The last two stories are those of Newcastle's Paddy Conroy (Get Conroy) and Brian 'The Taxman' Cockerill (Taxman). Conroy, released after a 12-year stay in prison, tells MacIntyre of his gangland exploits, including, in a spot of amateur dentistry, pulling out a rival's teeth with a pair of pliers. Out on parole, Conroy's enemies are now taunting him about a £100,000 price on his head and for one used to settling disagreements with force, it's hard for Conroy to hold back. Cockerill is also a man well-used to violence. Putting up his dukes, he even spars with MacIntyre, who looks more confused by the turn of events than frightened. But his story is one of extorting cash from drug dealers, which is how he got his name of The Taxman but lest you think this is his part in clearing dealers from the streets, this 'tax' is what allows them to continue operating on Teeside.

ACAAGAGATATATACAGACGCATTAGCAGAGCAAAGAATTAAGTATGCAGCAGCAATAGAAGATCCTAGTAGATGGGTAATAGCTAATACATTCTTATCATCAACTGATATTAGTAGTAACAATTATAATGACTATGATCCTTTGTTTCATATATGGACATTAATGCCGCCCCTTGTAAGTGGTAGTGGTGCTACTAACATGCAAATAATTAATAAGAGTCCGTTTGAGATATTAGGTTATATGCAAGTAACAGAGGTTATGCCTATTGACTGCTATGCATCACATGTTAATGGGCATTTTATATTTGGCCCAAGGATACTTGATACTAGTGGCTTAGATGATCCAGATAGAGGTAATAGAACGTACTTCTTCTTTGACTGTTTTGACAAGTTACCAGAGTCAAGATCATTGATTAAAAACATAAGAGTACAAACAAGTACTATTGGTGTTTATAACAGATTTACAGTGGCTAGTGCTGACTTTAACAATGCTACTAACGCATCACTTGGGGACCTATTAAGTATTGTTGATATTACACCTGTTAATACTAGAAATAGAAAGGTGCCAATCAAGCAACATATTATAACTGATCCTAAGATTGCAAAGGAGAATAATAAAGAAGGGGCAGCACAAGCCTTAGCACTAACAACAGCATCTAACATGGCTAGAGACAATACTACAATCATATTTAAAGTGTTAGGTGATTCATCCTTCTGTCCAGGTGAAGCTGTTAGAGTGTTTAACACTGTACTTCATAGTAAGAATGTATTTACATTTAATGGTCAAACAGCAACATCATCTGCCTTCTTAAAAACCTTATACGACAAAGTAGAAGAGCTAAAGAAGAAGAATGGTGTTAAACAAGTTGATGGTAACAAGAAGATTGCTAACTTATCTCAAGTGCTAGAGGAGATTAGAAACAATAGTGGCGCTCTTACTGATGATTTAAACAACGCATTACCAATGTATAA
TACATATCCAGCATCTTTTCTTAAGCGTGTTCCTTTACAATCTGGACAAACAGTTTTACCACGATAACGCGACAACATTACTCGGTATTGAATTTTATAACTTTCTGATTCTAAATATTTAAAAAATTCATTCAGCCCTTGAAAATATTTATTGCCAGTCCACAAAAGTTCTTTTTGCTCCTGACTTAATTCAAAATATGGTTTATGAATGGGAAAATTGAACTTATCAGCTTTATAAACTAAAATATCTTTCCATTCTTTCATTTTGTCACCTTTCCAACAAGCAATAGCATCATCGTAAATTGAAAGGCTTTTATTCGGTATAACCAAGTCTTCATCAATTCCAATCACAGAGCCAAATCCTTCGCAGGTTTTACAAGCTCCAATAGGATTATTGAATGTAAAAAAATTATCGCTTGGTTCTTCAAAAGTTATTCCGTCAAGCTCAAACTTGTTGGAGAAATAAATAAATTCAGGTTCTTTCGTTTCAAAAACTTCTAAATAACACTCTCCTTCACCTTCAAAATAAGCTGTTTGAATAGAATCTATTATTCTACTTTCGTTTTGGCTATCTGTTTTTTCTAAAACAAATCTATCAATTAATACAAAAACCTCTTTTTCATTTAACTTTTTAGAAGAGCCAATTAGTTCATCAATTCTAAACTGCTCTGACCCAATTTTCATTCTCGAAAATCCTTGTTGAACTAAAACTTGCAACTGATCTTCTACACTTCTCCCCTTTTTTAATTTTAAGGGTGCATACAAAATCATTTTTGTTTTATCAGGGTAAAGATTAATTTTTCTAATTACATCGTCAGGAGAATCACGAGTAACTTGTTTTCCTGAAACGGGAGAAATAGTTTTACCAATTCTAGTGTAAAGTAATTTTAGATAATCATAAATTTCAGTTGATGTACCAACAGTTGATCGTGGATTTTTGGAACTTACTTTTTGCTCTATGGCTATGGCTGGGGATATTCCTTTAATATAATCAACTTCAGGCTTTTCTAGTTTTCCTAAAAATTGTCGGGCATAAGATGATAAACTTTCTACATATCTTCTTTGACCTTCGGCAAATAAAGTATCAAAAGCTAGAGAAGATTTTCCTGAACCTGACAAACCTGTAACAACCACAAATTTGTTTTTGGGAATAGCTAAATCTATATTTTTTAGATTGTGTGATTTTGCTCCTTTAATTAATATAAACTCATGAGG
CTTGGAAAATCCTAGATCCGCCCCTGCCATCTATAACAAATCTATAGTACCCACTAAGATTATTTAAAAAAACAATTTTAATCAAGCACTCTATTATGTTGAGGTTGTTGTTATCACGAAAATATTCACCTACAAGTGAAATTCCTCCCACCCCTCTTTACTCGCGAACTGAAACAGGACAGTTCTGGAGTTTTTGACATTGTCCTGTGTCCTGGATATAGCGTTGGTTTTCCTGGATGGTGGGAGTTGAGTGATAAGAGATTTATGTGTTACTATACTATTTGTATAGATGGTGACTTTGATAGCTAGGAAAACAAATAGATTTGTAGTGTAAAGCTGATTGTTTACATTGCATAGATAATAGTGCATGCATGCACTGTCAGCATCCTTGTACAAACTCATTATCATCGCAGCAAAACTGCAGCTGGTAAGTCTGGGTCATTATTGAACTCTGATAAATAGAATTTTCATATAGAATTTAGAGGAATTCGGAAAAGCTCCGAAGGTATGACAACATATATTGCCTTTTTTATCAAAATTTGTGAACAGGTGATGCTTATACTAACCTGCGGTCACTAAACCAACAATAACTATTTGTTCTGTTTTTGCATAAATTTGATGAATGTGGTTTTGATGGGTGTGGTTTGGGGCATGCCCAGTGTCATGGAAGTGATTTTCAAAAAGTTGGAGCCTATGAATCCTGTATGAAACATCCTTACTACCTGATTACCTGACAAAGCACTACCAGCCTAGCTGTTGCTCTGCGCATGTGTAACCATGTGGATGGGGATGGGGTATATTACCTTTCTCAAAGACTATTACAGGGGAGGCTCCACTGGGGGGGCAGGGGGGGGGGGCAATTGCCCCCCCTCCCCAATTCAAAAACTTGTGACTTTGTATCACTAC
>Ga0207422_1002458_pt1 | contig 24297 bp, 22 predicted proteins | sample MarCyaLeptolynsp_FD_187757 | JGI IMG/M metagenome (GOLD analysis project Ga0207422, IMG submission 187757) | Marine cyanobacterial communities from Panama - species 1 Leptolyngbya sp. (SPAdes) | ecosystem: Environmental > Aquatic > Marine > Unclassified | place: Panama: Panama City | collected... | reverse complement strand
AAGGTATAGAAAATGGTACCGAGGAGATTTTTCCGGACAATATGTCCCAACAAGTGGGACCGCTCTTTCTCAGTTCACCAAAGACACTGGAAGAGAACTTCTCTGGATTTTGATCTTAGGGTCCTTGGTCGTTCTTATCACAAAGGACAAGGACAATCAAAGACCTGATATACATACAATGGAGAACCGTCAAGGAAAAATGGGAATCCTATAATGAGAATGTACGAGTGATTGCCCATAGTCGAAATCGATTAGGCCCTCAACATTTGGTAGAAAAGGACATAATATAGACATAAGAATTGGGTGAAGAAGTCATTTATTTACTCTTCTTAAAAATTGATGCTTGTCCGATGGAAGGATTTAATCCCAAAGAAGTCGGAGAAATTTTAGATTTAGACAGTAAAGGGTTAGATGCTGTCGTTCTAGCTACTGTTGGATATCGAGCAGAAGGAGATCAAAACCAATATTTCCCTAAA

These are predictable gangland figures. The steroid-addict look is the most popular, with Conroy, Cockerill, Adair and Grimes all favouring the shaven head, the swollen gut and the hard man strut. Walk through any inner-city estate and you'll bump into a dozen or so men just like these four. When Adair left Belfast, there were plenty of wannabes all too ready to step into his shoes. With some confidence, one can say the same about Conroy, Cockerill and Grimes on their particular patches. The only exceptions to this are Andrew Pritchard, who appears to have lost his way and wandered off the set of Season 2 of Miami Vice and into gangland London, and Paul Ferris, who, were it not for the scar on his chin, would be more accountant than hitman.
MacIntyre learns little from his interviewing these gangland figures and while it's presented as though he's flirting with danger, not even 'Mad Dog' Adair, who killed Northern Irish Catholics in between drug dealing, extortion and pimping, lets the Souther Irish Catholic MacIntyre off without so much as a clip around the ear. I suspect that they're all rather enjoying the publicity, with the likes of Ferris, Adair and Cockerill making as much off their true-crime books, personal appearances and gangland celebrity as they ever did out of killing, terrorism and extortion. Crime may not pay but living off a criminal reputation most certainly does.